Daily Bread: A Liturgical and Narrative Guide to Good Eating

Jones, Kelsey
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This thesis examines the ways Christians might view and interact with daily bread differently than those operating under secular modern frameworks. In it, I examine certain Christian liturgical practices of fasting and feasting as interactions with food which can serve as correctives for two poles of problematic eating in the modern world: over-eating and under- or not-eating. I argue that the liturgy sanctifies body and soul by inviting participants into a particularly Christian narrative about creatures and Creator, one in which God is ultimately responsible for the provision and redemption of His creation. By contrasting the humility and gratitude of these liturgical practices with the pride and distrust of what will be described as wrong eating, I demonstrate how scriptural and liturgical narratives of divine provision, abundance, and salvation both affect and reflect one’s relationship with food and empower individuals towards more holy relationships with God.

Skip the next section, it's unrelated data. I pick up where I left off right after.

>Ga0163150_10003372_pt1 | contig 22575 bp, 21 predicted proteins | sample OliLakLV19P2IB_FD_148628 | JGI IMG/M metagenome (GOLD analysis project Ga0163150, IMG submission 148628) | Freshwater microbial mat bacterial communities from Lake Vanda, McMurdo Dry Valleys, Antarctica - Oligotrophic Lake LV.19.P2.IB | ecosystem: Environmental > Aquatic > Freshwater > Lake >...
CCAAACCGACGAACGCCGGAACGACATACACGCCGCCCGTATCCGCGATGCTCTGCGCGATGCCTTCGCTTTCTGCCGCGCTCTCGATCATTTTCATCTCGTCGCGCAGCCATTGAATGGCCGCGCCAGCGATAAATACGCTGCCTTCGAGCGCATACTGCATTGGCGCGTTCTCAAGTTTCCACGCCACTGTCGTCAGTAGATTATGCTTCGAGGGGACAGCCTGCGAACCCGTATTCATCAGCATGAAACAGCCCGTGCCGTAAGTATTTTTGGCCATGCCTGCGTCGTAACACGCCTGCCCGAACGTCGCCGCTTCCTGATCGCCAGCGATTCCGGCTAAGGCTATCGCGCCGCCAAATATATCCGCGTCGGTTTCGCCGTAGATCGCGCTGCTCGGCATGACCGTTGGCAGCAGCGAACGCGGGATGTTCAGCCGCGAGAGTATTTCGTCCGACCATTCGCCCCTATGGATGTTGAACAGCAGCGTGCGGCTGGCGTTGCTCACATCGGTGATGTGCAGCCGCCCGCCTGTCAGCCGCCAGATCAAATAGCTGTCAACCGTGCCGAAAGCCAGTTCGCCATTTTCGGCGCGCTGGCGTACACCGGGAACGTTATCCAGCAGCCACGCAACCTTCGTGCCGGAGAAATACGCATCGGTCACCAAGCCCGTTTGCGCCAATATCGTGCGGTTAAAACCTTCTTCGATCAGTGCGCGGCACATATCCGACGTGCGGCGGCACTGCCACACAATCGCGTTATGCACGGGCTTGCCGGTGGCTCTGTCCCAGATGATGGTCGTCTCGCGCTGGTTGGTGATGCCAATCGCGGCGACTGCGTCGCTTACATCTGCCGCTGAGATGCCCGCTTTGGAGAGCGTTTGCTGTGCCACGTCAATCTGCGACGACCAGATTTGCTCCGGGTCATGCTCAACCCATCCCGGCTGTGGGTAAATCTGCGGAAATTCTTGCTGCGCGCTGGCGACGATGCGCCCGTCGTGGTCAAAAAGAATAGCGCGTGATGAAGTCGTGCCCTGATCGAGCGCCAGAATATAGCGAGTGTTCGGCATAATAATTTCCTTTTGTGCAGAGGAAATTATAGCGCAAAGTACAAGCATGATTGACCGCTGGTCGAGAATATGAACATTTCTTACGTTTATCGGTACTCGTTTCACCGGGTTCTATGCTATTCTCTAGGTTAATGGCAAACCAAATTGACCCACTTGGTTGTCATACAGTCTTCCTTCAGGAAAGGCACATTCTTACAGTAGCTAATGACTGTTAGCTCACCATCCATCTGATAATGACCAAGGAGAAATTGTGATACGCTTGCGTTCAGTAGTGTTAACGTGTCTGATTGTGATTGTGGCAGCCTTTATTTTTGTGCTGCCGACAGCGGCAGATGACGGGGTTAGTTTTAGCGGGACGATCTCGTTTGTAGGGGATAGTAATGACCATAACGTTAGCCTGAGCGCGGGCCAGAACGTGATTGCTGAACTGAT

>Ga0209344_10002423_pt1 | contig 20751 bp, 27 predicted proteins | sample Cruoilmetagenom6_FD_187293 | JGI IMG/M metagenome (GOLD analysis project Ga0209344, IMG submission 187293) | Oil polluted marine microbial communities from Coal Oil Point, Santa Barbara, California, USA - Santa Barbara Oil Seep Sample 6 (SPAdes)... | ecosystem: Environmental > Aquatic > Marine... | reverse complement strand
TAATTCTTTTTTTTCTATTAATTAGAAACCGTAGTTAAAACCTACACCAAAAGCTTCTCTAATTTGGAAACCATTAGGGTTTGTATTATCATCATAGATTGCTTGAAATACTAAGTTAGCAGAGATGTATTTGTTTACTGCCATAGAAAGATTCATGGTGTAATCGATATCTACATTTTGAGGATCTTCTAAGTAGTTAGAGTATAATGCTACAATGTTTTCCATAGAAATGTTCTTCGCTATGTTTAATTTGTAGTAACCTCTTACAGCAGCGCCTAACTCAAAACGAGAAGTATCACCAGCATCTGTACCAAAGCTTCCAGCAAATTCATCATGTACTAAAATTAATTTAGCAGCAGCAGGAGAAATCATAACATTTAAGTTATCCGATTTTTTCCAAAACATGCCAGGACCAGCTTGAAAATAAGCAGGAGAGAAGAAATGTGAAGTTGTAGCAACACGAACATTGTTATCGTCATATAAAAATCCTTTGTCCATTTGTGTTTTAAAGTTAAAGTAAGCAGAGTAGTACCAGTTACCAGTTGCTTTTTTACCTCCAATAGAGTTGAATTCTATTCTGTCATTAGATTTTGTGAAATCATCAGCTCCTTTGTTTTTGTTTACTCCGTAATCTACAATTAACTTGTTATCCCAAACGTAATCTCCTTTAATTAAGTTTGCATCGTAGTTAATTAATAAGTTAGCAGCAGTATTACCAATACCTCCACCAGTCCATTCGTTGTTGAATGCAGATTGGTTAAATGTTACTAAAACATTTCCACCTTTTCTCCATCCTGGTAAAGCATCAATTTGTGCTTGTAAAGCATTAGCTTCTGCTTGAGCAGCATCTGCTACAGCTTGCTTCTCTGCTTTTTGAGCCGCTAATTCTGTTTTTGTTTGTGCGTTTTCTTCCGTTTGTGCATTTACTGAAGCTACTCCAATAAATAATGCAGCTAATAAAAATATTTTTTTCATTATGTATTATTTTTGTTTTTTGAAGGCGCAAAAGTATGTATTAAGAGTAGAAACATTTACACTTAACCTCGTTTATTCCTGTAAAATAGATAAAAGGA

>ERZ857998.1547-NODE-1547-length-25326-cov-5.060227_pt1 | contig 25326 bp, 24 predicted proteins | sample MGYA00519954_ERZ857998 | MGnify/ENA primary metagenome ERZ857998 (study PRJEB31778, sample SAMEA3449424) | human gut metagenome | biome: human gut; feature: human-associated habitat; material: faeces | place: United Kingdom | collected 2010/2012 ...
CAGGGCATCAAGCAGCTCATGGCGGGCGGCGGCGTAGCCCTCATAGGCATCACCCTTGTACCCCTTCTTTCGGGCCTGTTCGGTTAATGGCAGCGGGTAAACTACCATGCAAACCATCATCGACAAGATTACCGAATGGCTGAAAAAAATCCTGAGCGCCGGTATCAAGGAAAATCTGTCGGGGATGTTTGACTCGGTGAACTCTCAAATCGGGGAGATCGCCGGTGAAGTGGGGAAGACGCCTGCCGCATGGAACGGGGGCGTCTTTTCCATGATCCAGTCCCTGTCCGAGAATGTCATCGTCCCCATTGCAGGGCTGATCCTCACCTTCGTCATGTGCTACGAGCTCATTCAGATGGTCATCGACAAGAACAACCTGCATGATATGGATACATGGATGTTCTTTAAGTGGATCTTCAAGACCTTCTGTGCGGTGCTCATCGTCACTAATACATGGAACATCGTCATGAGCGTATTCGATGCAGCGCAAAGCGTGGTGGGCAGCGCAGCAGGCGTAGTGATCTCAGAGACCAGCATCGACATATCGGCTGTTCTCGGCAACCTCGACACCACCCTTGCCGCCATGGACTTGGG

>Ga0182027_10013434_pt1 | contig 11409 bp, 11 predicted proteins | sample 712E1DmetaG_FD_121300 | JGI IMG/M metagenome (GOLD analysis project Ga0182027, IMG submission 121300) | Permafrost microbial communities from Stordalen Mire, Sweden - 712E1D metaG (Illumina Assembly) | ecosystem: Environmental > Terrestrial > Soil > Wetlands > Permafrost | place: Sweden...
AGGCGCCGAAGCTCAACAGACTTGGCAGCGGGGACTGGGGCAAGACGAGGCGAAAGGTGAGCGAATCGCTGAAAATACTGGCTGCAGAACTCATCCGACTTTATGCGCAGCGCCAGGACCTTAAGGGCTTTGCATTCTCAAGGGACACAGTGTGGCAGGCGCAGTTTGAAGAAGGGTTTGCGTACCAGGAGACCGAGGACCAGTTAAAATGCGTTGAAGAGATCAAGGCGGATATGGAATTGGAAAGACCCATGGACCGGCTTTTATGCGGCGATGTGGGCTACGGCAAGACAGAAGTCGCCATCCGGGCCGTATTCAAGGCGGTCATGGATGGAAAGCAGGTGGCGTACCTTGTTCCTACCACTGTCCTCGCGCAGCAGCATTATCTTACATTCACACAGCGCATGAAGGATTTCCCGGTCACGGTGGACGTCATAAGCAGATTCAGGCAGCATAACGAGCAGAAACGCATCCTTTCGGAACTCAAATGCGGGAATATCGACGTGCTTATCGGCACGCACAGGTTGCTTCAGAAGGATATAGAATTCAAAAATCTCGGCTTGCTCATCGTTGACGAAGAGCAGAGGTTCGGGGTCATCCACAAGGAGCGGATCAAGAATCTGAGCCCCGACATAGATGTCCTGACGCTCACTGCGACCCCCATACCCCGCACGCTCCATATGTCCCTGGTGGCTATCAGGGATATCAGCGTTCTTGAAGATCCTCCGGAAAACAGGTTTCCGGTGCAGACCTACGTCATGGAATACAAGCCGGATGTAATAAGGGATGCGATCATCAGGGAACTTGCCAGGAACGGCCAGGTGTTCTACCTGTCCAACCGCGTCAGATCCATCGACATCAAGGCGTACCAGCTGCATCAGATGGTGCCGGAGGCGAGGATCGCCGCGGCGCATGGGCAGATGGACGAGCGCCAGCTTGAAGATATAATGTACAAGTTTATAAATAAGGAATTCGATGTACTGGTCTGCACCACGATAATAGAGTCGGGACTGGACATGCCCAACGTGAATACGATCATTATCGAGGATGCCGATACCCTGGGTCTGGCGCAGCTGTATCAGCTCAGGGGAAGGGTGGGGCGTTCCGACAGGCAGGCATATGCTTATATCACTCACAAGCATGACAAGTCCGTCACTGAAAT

Theology., Theological ethics., Christianity., Christian ethics., Eating., Food., Christian eating., Liturgy., Feasting., Fasting.